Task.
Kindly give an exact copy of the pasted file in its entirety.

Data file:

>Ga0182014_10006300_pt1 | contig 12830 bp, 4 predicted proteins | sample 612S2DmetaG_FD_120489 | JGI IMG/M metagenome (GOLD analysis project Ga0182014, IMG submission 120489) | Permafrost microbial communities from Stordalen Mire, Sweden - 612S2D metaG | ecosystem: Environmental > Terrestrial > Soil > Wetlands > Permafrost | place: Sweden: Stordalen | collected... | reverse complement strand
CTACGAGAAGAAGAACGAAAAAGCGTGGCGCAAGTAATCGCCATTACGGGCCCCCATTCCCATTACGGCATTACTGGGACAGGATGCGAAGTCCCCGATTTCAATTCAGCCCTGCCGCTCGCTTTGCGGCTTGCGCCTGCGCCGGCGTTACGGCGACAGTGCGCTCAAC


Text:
>Ga0182014_10006300_pt1 | contig 12830 bp, 4 predicted proteins | sample 612S2DmetaG_FD_120489 | JGI IMG/M metagenome (GOLD analysis project Ga0182014, IMG submission 120489) | Permafrost microbial communities from Stordalen Mire, Sweden - 612S2D metaG | ecosystem: Environmental > Terrestrial > Soil > Wetlands > Permafrost | place: Sweden: Stordalen | collected... | reverse complement strand
CTACGAGAAGAAGAACGAAAAAGCGTGGCGCAAGTAATCGCCATTACGGGCCCCCATTCCCATTACGGCATTACTGGGACAGGATGCGAAGTCCCCGATTTCAATTCAGCCCTGCCGCTCGCTTTGCGGCTTGCGCCTGCGCCGGCGTTACGGCGACAGTGCGCTCAAC